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I can understand Gabriella Hebert's concern for employee exploitation, which is a bad thing, but unfortunately Wal-Mart isn't the only place that does it.
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Allow me to introduce to Hebert (see June 1 Juneau Empire) another type of exploitation - consumer exploitation. That is when a store takes something that costs, let's say $5, then charges customers $20 because there is nowhere else to get this item.
This evil type of exploitation is a little different than employee exploitation. Employees can always work somewhere else. If they don't like Wal-Mart, they can go work at Fred Meyer. So, employee exploitation is easy to fix.
But consumer exploitation is much harder to fix, especially if all the businesses in town are in on it together.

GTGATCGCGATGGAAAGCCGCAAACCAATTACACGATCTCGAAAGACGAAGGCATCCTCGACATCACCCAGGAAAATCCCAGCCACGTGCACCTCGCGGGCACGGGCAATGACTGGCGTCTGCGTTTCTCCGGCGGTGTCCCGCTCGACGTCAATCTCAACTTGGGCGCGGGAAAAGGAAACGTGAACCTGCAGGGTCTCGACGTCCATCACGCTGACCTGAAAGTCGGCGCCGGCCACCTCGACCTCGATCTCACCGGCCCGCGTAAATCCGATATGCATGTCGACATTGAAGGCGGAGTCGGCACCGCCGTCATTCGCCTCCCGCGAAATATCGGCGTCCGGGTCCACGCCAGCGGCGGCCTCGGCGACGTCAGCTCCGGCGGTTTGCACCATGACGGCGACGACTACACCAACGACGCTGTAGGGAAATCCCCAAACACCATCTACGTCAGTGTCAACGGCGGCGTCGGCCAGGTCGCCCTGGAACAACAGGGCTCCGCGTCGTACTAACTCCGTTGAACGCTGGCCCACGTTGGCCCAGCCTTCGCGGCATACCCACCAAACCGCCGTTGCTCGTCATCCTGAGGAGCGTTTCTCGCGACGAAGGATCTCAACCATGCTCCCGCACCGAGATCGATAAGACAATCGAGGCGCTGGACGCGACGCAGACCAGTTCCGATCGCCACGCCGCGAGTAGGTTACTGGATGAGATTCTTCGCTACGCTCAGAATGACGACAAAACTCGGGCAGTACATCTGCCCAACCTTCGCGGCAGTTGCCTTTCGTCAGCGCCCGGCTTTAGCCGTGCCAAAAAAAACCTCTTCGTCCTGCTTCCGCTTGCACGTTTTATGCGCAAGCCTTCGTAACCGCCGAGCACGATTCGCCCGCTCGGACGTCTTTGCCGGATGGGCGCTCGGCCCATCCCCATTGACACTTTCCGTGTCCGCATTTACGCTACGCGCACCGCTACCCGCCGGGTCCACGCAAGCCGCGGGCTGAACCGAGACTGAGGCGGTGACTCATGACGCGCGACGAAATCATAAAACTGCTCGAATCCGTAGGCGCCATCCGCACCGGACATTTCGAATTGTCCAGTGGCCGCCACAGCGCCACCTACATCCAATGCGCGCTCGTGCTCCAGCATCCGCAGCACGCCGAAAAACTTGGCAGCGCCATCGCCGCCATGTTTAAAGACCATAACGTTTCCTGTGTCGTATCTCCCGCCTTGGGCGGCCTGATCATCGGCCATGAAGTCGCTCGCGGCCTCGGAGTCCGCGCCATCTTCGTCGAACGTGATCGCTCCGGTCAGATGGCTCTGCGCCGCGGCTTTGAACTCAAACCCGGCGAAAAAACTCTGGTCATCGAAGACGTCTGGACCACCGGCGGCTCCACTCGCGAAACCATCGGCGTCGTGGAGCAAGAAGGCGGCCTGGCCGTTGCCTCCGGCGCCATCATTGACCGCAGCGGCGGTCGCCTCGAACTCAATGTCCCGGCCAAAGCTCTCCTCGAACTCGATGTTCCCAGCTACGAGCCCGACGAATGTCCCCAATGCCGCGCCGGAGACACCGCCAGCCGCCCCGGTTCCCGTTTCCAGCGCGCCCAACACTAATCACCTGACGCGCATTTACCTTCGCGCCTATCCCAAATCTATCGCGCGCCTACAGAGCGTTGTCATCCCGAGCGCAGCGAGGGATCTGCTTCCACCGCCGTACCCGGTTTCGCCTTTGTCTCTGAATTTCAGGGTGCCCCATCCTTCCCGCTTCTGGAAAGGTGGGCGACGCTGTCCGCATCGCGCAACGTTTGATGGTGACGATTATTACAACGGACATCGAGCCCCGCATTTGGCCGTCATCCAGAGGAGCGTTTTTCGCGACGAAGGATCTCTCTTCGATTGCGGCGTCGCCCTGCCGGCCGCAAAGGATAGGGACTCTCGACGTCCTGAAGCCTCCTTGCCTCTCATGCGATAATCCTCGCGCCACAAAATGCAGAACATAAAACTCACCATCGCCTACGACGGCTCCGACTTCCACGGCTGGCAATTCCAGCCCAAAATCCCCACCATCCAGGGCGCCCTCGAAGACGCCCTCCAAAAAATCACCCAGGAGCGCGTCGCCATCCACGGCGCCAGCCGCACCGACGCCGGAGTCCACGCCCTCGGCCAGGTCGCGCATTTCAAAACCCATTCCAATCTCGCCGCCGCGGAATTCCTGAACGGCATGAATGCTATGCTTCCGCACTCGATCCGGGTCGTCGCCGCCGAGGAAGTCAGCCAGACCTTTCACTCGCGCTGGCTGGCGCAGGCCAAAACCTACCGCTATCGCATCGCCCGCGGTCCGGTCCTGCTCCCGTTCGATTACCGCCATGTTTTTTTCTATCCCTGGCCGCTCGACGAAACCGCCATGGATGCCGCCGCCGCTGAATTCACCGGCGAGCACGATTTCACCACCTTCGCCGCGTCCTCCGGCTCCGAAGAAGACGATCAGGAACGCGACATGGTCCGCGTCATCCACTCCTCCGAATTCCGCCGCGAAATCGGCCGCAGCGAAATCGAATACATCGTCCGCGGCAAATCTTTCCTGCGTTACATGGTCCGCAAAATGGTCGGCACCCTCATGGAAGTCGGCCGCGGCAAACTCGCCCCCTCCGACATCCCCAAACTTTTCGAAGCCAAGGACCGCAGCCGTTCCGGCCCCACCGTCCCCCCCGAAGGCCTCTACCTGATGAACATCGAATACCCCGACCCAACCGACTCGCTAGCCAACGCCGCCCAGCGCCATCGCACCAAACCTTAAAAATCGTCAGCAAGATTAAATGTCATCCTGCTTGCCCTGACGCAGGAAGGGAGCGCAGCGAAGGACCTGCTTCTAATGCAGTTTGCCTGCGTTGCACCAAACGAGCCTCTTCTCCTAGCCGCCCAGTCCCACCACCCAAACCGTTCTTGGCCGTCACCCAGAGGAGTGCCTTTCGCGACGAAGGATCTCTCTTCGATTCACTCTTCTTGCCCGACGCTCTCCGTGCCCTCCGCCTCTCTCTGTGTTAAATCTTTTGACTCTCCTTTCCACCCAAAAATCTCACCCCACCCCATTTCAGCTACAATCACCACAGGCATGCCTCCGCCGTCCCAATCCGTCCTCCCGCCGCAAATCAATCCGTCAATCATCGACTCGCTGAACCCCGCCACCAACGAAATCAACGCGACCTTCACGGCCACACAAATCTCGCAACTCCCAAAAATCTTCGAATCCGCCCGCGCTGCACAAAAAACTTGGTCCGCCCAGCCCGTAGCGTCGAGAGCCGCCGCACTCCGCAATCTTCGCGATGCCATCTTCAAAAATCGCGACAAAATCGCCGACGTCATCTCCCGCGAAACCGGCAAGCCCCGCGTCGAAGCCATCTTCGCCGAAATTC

Let me share a true event that took place in my life. Around Thanksgiving, I decided to buy a new pair of pants. A local store was charging $45 for a pair, but I decided to wait until I traveled south to visit my family before shopping. While on my trip, I went to the same type of store, owned by the same company, and found the very same pair of pants selling for $22. That's consumer exploitation.
The local branch of that company will tell me the pants cost $23 more because they have to ship everything in. But that's not really true. I could have mailed my new pants to me and still had $15 left over. Somebody is lying, and it isn't me.
This is why we need a Wal-Mart, so that people can afford to buy things at reasonable prices.
Here is some advice for Hebert:
If she knows anyone who is complaining about working at Wal-Mart, remind them they can work somewhere else. If they don't want to quit, then encourage them to stand for what is right; perhaps they can solve the alleged worker exploitation from within.
Hebert should get a good education so she can get a job making lots of money. Then she can do her shopping where she pleases.
If Hebert really is an 8-year-old and concerned about these type of things, then she should get involved locally and make it a hobby to know what is going on in her community. I bet she can make it far in life. Kudos for a good letter.